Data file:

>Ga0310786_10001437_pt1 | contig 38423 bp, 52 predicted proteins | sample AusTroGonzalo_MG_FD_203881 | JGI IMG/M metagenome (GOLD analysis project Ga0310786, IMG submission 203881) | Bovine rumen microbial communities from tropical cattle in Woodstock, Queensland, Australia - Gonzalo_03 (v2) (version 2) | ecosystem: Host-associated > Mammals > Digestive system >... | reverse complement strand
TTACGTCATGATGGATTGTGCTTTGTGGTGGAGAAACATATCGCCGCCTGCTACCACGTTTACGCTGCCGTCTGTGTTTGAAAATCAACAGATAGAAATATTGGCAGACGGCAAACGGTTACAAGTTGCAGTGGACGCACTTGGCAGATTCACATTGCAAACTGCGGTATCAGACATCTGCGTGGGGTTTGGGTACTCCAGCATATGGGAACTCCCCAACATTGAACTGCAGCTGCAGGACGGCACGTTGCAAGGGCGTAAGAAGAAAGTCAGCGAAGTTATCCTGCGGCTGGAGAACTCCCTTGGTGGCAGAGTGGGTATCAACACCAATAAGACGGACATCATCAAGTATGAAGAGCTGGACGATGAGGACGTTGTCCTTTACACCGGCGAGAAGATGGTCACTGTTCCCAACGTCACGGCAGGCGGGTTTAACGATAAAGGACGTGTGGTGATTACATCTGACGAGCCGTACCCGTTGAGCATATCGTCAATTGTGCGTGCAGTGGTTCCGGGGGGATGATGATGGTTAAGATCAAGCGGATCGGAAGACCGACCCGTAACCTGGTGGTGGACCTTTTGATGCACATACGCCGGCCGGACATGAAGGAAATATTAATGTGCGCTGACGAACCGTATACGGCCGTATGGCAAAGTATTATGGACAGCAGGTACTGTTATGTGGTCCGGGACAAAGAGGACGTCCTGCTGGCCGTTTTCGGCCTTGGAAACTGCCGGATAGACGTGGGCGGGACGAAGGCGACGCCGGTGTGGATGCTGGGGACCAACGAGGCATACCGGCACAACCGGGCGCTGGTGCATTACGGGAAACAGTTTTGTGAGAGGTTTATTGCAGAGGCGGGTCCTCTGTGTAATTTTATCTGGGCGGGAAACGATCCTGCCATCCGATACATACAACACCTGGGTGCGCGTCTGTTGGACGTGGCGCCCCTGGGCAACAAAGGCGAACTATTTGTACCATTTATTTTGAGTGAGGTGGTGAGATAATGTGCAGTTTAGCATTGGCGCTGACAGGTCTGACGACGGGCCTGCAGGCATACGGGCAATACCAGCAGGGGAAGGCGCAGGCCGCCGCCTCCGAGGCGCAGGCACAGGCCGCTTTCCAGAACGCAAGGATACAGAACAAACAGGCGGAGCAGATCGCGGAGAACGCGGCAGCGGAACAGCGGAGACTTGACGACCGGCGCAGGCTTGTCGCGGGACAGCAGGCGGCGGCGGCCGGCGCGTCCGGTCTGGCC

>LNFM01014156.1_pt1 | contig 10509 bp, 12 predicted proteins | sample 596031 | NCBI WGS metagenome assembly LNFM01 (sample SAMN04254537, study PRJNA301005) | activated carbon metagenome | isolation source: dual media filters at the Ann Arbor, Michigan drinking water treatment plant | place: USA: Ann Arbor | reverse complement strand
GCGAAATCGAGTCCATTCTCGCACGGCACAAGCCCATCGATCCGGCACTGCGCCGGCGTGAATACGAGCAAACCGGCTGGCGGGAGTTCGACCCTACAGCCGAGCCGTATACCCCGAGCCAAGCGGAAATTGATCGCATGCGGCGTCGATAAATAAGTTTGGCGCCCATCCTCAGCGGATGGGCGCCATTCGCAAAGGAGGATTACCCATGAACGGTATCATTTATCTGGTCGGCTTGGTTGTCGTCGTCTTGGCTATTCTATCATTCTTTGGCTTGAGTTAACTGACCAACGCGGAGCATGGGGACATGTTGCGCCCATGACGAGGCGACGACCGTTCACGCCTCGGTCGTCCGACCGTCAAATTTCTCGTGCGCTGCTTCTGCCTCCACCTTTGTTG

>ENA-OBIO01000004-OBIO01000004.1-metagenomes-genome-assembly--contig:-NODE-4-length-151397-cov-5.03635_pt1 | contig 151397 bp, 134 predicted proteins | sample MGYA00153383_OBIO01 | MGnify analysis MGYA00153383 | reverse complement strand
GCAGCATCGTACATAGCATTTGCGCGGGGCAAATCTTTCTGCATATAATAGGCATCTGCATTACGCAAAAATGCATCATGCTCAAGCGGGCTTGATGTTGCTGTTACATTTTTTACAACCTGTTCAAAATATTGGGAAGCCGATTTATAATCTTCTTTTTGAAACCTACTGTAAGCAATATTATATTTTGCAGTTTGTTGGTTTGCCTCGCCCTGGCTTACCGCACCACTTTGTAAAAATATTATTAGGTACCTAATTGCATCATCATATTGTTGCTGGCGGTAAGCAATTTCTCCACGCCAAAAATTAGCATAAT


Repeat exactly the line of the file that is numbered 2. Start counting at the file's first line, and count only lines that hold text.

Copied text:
TTACGTCATGATGGATTGTGCTTTGTGGTGGAGAAACATATCGCCGCCTGCTACCACGTTTACGCTGCCGTCTGTGTTTGAAAATCAACAGATAGAAATATTGGCAGACGGCAAACGGTTACAAGTTGCAGTGGACGCACTTGGCAGATTCACATTGCAAACTGCGGTATCAGACATCTGCGTGGGGTTTGGGTACTCCAGCATATGGGAACTCCCCAACATTGAACTGCAGCTGCAGGACGGCACGTTGCAAGGGCGTAAGAAGAAAGTCAGCGAAGTTATCCTGCGGCTGGAGAACTCCCTTGGTGGCAGAGTGGGTATCAACACCAATAAGACGGACATCATCAAGTATGAAGAGCTGGACGATGAGGACGTTGTCCTTTACACCGGCGAGAAGATGGTCACTGTTCCCAACGTCACGGCAGGCGGGTTTAACGATAAAGGACGTGTGGTGATTACATCTGACGAGCCGTACCCGTTGAGCATATCGTCAATTGTGCGTGCAGTGGTTCCGGGGGGATGATGATGGTTAAGATCAAGCGGATCGGAAGACCGACCCGTAACCTGGTGGTGGACCTTTTGATGCACATACGCCGGCCGGACATGAAGGAAATATTAATGTGCGCTGACGAACCGTATACGGCCGTATGGCAAAGTATTATGGACAGCAGGTACTGTTATGTGGTCCGGGACAAAGAGGACGTCCTGCTGGCCGTTTTCGGCCTTGGAAACTGCCGGATAGACGTGGGCGGGACGAAGGCGACGCCGGTGTGGATGCTGGGGACCAACGAGGCATACCGGCACAACCGGGCGCTGGTGCATTACGGGAAACAGTTTTGTGAGAGGTTTATTGCAGAGGCGGGTCCTCTGTGTAATTTTATCTGGGCGGGAAACGATCCTGCCATCCGATACATACAACACCTGGGTGCGCGTCTGTTGGACGTGGCGCCCCTGGGCAACAAAGGCGAACTATTTGTACCATTTATTTTGAGTGAGGTGGTGAGATAATGTGCAGTTTAGCATTGGCGCTGACAGGTCTGACGACGGGCCTGCAGGCATACGGGCAATACCAGCAGGGGAAGGCGCAGGCCGCCGCCTCCGAGGCGCAGGCACAGGCCGCTTTCCAGAACGCAAGGATACAGAACAAACAGGCGGAGCAGATCGCGGAGAACGCGGCAGCGGAACAGCGGAGACTTGACGACCGGCGCAGGCTTGTCGCGGGACAGCAGGCGGCGGCGGCCGGCGCGTCCGGTCTGGCC